In the US, late 19th century dime novels were the precursors to early movies; while in the UK, their similarly cheap, sensational analogs were “penny dreadfuls” (http://en.wikipedia.org/wiki/Penny_dreadful).
Surely working class males are not the target audience for the Showtime series Penny Dreadful that is winding up its first season this Sunday; otherwise how can we account for its deliriously positive reception in, say, The New York Times and Vanity Fair?
When I commented on the postmodern slant of this serialized horror thriller with pretensions to serious high art, one of my Facebook friends groaned. This blog explains why I think the fact of its existence and its considerable success is of more than passing interest. I had thought that horror movies with their vampires, zombies, and werewolves, were for adolescents with kinky tastes. But the successful writer for screen and theater, John Logan, author of the series, is no kid (born 1961), but as a graduate of Northwestern University, he may have been exposed to the techniques of postmodernism, along with a fine cast of actors who probably think that this is a high class production, appropriately critical of this entirely mechanized, overly rational and complacent world we supposedly inhabit. I sometimes think that the production is a postmodern emphasis on “acting” and the theatricality of everyday life, along with the postmodern/youthful preoccupation with “real or fake”–a question I have taken up before on this website. What ever its intentions, it surely plays up the irrational and could not be more emphatically counter-Enlightenment, and even anti-American, particularly “America’s” treatment of its indigenous peoples, cruelly uprooted from their native culture and languages by the (ever imperialistic, expansionist) White Man.
The “pomos” deploy pastiche, distort prior genres, and appropriate prior cultural figures at will, all to comment on the horrors of modernity, most famously rendered in the Tory Terror-Gothic genre, and exemplified in Mary Shelley’s Frankenstein, or the New Prometheus. Wordsworth and Keats are quoted, while one of the characters is lifted out of Oscar Wilde—Dorian Gray. Significantly, Jack the Ripper hovers over the production, as if the overarching theme is that the social fabric is ripped to shreds by 19th century optimism and confidence in progress through market capitalism. Logan’s target is clearly the empiricism and leftish Romanticism of the 18th and 19th centuries. For the theme of the series, despite its mysterious plot twists and turns and lurid developments, is this: science (including medicine) is destroying our humanity and fellow-feeling, by ignoring the invisible world of demons—the monsters within, and who lead us to perdition when we deny their existence. Even the Catholic Church, possibly represented in the lead character “Vanessa Ives” cannot overcome the unpredictable demon(s) who torments her. And that demon, if we are to believe the publicity surrounding the series, may be inescapable “destiny”–a doctrine opposed by Catholic emphasis on free will and personal responsibility for our actions. Or compare the emphasis on “fate” with Milton’s Mammon, a puritan character who argues for “hard liberty” instead of submission to an unaccountable deity. (See https://clarespark.com/2013/07/09/preconditions-for-hard-liberty/.)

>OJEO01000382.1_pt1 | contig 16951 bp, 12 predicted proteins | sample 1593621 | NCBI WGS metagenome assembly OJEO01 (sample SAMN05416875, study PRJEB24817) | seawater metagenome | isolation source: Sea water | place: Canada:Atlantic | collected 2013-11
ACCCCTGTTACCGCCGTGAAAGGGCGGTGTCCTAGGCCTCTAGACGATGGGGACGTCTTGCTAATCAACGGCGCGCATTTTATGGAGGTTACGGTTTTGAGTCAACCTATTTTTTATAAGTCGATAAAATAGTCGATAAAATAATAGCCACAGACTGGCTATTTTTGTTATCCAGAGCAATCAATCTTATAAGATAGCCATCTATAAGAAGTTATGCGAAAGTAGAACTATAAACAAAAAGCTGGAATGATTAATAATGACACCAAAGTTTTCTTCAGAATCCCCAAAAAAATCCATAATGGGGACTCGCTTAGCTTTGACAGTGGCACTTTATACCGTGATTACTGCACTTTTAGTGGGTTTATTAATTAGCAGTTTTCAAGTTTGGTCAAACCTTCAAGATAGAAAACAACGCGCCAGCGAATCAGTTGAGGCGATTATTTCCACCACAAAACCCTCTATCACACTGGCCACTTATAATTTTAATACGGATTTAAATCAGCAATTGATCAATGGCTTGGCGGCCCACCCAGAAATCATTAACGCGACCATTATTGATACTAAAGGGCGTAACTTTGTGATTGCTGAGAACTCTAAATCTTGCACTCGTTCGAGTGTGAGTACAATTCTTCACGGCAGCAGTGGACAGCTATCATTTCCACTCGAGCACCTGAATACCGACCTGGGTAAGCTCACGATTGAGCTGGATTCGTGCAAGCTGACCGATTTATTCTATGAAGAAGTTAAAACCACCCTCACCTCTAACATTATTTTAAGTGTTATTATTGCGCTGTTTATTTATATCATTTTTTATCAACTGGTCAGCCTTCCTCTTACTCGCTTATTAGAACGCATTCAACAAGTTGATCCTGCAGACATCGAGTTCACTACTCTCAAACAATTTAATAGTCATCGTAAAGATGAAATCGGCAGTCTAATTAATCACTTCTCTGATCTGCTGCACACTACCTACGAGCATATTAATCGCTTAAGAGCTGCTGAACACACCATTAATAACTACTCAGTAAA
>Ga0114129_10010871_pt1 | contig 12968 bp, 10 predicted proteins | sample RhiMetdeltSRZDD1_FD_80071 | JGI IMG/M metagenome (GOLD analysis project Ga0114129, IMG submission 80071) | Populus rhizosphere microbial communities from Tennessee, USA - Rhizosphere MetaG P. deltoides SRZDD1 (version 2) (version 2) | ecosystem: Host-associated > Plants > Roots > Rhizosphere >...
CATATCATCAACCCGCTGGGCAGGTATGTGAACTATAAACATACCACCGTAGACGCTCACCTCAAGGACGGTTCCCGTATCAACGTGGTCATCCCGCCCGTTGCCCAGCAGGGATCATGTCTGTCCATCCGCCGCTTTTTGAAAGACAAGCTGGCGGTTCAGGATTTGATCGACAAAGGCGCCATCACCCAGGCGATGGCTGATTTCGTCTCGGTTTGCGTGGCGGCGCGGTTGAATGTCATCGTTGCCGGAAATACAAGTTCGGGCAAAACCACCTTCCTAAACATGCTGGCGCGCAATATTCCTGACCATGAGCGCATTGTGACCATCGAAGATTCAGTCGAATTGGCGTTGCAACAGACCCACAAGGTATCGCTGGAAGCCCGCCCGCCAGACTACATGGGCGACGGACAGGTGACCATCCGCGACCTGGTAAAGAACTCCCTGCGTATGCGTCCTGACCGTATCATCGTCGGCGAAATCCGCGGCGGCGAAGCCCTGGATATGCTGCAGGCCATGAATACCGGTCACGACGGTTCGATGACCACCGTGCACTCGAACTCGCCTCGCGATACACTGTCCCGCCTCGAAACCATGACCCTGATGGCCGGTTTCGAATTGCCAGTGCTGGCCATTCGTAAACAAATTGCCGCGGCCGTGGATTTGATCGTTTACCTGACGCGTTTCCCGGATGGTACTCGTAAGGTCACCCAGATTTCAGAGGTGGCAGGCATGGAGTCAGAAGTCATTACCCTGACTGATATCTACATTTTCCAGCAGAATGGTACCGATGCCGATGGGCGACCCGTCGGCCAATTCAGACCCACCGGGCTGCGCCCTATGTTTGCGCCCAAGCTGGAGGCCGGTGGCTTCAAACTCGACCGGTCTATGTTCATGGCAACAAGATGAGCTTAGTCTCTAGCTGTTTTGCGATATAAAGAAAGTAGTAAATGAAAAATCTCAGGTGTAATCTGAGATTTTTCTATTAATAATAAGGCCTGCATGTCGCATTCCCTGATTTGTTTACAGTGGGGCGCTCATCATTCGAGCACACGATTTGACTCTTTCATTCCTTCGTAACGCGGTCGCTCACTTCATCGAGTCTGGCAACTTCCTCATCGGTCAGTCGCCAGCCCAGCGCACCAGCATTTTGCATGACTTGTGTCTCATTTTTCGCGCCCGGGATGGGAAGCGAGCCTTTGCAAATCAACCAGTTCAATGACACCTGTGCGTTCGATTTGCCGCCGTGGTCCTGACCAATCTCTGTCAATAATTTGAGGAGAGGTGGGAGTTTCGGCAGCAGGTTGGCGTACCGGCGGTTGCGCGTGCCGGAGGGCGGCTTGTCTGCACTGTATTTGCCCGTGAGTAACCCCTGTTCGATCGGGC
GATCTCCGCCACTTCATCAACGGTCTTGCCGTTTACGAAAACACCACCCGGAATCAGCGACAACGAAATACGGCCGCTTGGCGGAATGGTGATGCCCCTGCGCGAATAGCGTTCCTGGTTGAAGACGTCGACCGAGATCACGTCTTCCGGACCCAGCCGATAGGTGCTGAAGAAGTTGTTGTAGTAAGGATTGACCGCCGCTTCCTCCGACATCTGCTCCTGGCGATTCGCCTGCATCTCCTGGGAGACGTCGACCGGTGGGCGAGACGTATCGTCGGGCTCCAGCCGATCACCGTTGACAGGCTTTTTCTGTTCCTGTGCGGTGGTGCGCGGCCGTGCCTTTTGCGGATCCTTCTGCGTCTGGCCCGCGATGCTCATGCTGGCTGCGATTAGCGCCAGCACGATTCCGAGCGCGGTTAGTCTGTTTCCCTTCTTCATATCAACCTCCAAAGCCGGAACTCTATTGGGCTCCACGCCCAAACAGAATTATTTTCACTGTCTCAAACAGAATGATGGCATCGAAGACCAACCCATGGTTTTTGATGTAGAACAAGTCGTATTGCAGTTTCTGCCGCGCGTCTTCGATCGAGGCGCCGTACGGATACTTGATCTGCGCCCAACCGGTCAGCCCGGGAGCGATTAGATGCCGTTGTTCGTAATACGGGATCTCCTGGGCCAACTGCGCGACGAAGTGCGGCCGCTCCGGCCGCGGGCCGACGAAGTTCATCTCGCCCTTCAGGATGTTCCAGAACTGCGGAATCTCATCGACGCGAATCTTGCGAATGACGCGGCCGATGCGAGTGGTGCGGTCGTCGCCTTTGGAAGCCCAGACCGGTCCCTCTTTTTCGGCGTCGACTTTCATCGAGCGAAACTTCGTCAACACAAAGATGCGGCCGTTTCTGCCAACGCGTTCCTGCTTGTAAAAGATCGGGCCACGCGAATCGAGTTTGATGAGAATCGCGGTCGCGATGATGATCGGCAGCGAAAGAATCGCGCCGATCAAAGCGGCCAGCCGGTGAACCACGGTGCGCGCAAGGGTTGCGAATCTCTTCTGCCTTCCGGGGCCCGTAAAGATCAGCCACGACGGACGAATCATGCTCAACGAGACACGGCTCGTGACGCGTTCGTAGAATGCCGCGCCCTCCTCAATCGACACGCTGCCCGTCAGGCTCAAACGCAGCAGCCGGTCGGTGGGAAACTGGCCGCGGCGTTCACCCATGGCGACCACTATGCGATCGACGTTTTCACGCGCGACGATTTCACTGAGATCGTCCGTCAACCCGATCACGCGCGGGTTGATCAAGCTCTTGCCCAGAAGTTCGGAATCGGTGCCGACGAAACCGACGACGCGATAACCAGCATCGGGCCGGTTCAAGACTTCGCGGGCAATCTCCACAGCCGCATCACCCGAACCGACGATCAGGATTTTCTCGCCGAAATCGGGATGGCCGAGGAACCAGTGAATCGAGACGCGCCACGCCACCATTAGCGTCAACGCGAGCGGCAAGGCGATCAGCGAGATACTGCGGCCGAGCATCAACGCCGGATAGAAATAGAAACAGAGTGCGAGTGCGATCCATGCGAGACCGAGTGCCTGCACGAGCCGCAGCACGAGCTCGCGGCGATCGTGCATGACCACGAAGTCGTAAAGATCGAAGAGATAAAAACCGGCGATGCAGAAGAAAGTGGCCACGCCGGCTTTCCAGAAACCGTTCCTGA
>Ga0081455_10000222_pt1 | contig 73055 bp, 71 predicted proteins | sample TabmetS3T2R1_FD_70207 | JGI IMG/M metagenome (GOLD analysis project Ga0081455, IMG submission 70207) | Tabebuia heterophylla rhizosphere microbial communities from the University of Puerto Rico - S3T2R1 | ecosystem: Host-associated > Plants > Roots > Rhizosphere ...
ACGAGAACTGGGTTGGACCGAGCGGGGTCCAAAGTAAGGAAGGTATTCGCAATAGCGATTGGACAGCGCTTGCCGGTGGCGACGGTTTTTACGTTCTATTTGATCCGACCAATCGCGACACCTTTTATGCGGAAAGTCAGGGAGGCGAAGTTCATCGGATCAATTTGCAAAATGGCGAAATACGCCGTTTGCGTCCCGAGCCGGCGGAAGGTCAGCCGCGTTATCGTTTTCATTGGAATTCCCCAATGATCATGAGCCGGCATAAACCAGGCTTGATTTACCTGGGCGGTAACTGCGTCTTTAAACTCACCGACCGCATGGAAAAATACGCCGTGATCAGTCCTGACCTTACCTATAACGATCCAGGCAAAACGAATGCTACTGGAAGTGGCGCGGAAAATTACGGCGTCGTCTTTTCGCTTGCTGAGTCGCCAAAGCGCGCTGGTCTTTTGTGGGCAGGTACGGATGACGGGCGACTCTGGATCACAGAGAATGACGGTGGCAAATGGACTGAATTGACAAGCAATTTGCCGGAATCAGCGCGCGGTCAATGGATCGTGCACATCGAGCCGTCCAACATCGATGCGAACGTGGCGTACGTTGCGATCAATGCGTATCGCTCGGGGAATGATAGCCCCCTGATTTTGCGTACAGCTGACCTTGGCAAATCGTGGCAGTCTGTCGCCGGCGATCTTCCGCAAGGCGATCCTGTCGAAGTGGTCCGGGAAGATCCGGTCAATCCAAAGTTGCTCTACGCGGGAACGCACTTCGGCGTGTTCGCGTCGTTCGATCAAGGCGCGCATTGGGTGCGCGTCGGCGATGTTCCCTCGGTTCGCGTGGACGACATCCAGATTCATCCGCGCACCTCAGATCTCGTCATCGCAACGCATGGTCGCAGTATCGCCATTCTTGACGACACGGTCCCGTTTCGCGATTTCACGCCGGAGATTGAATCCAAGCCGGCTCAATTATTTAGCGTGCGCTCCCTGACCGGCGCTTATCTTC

Prometheus, along with the rest of the Judeo-Christian West, is so over. As for individual moral accountability, that too is gone with the desert wind: we are left with a reproach to God as Frankenstein’s omnivorously reading monster quotes Adam’s lament in the season finale: “O fleeting joys Of Paradise, dear bought with lasting woes! Did I request thee, Maker, from my clay To mould me Man?”[ Paradise Lost, Book 10]. More: in the last words of the season finale, a Catholic priest asks Vanessa (the femme fatale who stands in for the demon-touched, hence “sacred” Romantic artist, i.e., Logan himself) “Do you really want to be normal?”
For in Logan’s Terror-Gothic world, a world shared by many opponents of “modernity”, “reality” exists solely in a chaotic invisible world that is inaccessible to our eyes, brains, and control. Could anything be more reactionary, hence agreeable to antidemocrats?